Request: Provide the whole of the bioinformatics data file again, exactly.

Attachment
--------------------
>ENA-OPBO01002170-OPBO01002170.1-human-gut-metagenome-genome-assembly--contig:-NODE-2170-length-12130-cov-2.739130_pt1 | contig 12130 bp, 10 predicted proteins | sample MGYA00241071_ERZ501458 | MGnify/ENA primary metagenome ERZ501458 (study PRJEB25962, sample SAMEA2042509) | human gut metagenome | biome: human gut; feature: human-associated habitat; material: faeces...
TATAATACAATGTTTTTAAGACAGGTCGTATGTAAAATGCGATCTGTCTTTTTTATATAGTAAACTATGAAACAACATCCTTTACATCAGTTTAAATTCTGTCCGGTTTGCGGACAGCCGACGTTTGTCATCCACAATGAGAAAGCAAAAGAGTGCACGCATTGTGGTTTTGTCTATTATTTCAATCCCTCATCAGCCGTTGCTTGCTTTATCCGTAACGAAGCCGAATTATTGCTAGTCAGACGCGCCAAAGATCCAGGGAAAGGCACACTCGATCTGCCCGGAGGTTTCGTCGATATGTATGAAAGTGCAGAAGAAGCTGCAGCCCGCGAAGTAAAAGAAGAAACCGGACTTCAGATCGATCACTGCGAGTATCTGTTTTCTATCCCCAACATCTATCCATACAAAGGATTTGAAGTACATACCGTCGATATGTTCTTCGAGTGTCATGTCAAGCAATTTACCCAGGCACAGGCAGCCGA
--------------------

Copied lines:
>ENA-OPBO01002170-OPBO01002170.1-human-gut-metagenome-genome-assembly--contig:-NODE-2170-length-12130-cov-2.739130_pt1 | contig 12130 bp, 10 predicted proteins | sample MGYA00241071_ERZ501458 | MGnify/ENA primary metagenome ERZ501458 (study PRJEB25962, sample SAMEA2042509) | human gut metagenome | biome: human gut; feature: human-associated habitat; material: faeces...
TATAATACAATGTTTTTAAGACAGGTCGTATGTAAAATGCGATCTGTCTTTTTTATATAGTAAACTATGAAACAACATCCTTTACATCAGTTTAAATTCTGTCCGGTTTGCGGACAGCCGACGTTTGTCATCCACAATGAGAAAGCAAAAGAGTGCACGCATTGTGGTTTTGTCTATTATTTCAATCCCTCATCAGCCGTTGCTTGCTTTATCCGTAACGAAGCCGAATTATTGCTAGTCAGACGCGCCAAAGATCCAGGGAAAGGCACACTCGATCTGCCCGGAGGTTTCGTCGATATGTATGAAAGTGCAGAAGAAGCTGCAGCCCGCGAAGTAAAAGAAGAAACCGGACTTCAGATCGATCACTGCGAGTATCTGTTTTCTATCCCCAACATCTATCCATACAAAGGATTTGAAGTACATACCGTCGATATGTTCTTCGAGTGTCATGTCAAGCAATTTACCCAGGCACAGGCAGCCGA